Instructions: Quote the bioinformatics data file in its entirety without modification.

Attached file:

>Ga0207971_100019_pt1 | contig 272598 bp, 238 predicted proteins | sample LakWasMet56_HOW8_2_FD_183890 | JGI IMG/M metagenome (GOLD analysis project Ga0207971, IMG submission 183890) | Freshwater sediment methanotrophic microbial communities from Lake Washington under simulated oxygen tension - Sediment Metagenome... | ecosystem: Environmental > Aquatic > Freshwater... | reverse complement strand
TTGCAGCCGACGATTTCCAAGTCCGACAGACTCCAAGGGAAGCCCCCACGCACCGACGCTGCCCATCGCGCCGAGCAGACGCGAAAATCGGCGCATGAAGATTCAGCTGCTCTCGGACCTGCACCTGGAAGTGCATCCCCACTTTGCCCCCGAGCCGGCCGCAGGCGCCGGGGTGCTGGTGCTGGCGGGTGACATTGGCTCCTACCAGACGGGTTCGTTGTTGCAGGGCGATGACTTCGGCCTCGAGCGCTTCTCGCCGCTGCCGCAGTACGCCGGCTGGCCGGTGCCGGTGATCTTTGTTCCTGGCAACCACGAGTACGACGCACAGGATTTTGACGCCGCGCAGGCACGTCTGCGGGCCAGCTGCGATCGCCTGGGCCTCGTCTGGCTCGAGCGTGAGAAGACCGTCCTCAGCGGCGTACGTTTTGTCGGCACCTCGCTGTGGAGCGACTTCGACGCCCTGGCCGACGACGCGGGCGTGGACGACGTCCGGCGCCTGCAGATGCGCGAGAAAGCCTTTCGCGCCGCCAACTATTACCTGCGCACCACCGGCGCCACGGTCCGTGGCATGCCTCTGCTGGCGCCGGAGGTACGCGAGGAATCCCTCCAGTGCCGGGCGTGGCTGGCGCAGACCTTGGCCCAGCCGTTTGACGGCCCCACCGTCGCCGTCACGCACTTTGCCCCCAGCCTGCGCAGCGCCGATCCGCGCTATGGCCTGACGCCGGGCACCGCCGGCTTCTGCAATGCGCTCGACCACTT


>Ga0207971_100019_pt1 | contig 272598 bp, 238 predicted proteins | sample LakWasMet56_HOW8_2_FD_183890 | JGI IMG/M metagenome (GOLD analysis project Ga0207971, IMG submission 183890) | Freshwater sediment methanotrophic microbial communities from Lake Washington under simulated oxygen tension - Sediment Metagenome... | ecosystem: Environmental > Aquatic > Freshwater... | reverse complement strand
TTGCAGCCGACGATTTCCAAGTCCGACAGACTCCAAGGGAAGCCCCCACGCACCGACGCTGCCCATCGCGCCGAGCAGACGCGAAAATCGGCGCATGAAGATTCAGCTGCTCTCGGACCTGCACCTGGAAGTGCATCCCCACTTTGCCCCCGAGCCGGCCGCAGGCGCCGGGGTGCTGGTGCTGGCGGGTGACATTGGCTCCTACCAGACGGGTTCGTTGTTGCAGGGCGATGACTTCGGCCTCGAGCGCTTCTCGCCGCTGCCGCAGTACGCCGGCTGGCCGGTGCCGGTGATCTTTGTTCCTGGCAACCACGAGTACGACGCACAGGATTTTGACGCCGCGCAGGCACGTCTGCGGGCCAGCTGCGATCGCCTGGGCCTCGTCTGGCTCGAGCGTGAGAAGACCGTCCTCAGCGGCGTACGTTTTGTCGGCACCTCGCTGTGGAGCGACTTCGACGCCCTGGCCGACGACGCGGGCGTGGACGACGTCCGGCGCCTGCAGATGCGCGAGAAAGCCTTTCGCGCCGCCAACTATTACCTGCGCACCACCGGCGCCACGGTCCGTGGCATGCCTCTGCTGGCGCCGGAGGTACGCGAGGAATCCCTCCAGTGCCGGGCGTGGCTGGCGCAGACCTTGGCCCAGCCGTTTGACGGCCCCACCGTCGCCGTCACGCACTTTGCCCCCAGCCTGCGCAGCGCCGATCCGCGCTATGGCCTGACGCCGGGCACCGCCGGCTTCTGCAATGCGCTCGACCACTT